Certificate renewal issues with Apple Mail


Hello everyone,

I am going to try to explain an issue that has been persistent for over a year now.

We have a Linux hosted server CentOS 7.5 with Plesk 17.5 and we use the LetsEncrypt service to secure both web and emails.

Clients using the server for email mostly are on Apple mail. I am talking MacBook’s, iPhones and iPads.

Regularly (as in every 3 months) when the certificate renews we run into issues.

Sometimes your laptop will just work and your phone will stop sometimes both sometimes just laptop and the phone will be fine. No consistency.

In most cases where it doesn’t work on a laptop a pop up will show saying this certificate is unknown and cannot be trusted. You then view the certificate and hopefull there is an option there (I am saying hopefully because sometimes with mail that option isn’t there) you will go in and select “always trust” and confirm with your password and all will be fine.

On the iPhone it’s a little more tricky.
You also get a pop up but then once you view the certificate there is no “trust” option.

The only way you get to see a trust option on a certificate is if you go and delete your mailbox and then re-create it. Then you get the same “unknown certificate” pop up but this time when you view it there is a TRUST option in the top right hand corner.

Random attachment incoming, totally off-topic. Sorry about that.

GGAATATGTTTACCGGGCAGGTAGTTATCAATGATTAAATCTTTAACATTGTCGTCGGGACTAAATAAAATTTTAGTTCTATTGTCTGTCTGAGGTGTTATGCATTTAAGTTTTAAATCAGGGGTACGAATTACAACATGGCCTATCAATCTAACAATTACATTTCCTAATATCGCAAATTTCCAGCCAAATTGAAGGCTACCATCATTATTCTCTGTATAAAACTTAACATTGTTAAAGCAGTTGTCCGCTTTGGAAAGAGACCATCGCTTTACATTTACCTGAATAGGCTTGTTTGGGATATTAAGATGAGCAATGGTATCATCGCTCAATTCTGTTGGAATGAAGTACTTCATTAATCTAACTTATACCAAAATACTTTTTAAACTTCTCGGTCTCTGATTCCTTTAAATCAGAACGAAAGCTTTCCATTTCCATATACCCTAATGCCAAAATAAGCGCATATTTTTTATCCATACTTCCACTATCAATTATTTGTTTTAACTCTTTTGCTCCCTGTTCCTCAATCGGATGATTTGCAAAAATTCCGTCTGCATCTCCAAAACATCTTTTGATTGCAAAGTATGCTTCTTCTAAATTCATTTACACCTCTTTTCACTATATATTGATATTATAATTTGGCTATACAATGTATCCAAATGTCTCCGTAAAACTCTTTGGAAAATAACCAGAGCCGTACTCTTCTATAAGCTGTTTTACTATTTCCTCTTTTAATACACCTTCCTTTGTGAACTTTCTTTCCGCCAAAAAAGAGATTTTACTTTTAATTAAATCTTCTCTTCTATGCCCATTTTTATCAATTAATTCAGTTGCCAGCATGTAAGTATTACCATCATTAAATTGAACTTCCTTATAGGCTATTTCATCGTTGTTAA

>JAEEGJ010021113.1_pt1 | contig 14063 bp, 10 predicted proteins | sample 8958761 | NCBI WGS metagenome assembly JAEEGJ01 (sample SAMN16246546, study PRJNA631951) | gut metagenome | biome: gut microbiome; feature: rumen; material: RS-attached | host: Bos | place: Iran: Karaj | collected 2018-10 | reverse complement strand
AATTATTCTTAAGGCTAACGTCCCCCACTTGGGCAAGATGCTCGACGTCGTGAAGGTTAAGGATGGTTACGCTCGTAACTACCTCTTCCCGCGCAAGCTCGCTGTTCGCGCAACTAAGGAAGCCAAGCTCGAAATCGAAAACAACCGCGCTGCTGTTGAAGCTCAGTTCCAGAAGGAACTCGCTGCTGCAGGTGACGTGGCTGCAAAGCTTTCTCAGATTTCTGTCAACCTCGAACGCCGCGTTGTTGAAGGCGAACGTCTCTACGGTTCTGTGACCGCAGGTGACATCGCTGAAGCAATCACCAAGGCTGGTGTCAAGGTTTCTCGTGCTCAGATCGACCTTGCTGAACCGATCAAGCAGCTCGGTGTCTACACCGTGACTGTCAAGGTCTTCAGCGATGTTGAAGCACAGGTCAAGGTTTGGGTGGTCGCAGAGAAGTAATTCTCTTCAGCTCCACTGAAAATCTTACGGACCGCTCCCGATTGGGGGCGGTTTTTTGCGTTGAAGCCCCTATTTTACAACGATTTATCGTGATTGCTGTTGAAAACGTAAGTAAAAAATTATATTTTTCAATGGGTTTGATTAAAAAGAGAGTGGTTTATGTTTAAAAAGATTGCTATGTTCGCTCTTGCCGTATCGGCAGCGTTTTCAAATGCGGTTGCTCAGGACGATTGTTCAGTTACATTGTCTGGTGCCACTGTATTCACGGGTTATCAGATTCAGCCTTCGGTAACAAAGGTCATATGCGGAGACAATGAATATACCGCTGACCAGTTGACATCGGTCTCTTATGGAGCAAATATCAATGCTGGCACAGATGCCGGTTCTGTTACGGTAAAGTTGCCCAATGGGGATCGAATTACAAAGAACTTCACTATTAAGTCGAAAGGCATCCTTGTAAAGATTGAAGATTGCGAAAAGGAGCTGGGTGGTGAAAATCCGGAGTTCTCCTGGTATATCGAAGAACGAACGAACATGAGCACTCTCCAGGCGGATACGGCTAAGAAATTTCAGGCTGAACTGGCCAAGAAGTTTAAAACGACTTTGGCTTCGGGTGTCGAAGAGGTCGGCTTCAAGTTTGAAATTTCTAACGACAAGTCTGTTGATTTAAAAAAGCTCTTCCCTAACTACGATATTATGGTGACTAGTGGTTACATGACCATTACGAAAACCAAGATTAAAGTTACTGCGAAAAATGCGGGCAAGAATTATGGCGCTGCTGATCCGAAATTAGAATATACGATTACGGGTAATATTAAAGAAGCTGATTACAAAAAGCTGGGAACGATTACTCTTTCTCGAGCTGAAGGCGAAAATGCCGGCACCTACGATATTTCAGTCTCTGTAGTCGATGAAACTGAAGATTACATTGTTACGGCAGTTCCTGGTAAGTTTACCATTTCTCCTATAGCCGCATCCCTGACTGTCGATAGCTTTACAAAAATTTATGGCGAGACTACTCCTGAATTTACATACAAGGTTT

Right. Add on top of that the fact that you can easily confuse a machine by acting wild with settings while it tries to sync all that to your wonderful (I am being sarcastic right about now) iCloud Keychain and you have it. All my users are going wild every three months and I am growing tired of deleting and recreating mailboxes just to be able to “trust” the certificate…

Isn’t there a better way to do this? Surely I am an ignorant and this is a bad setup .

All of you who are using Linux servers and Apple devices out there…
Please enlighten me.

Thanks :wink:


Configure your devices’ mail settings to connect to pandora.theripplehub.net, not theripplehub.net. The certificate is only valid for the former name.

If you connect to the latter name, then the certificate is untrusted (since the name does not match) and has to be manually trusted.


Oh ? Is it really that simple ? But the mail server has IMAP and SMTP for each domain under …


Are you saying I should point all emails to pandora ?



Yes. You don’t have white-labelled certificates for your mail server, so you can’t white-label the MX records or mail client settings. (Well, you can, if you either don’t use SSL (bad) or manually trust certificates (also bad)).

That’s one of the disadvantages of using Plesk, it doesn’t use a mail server that supports SNI.


Here’s a further corroboration from Plesk: https://support.plesk.com/hc/en-us/articles/115002974174-Is-there-SNI-support-for-SMTP-IMAP-POP3-


Ok so even if I have certificates for each sites I am hosting all emails should use one URL …

Wow ok.
Sounds a bit unsafe ? No?



The gist of the problem is even though those certificates exist, Plesk’s mail server is not capable of using them. So it just uses the server-wide certificate, which is only valid for pandora.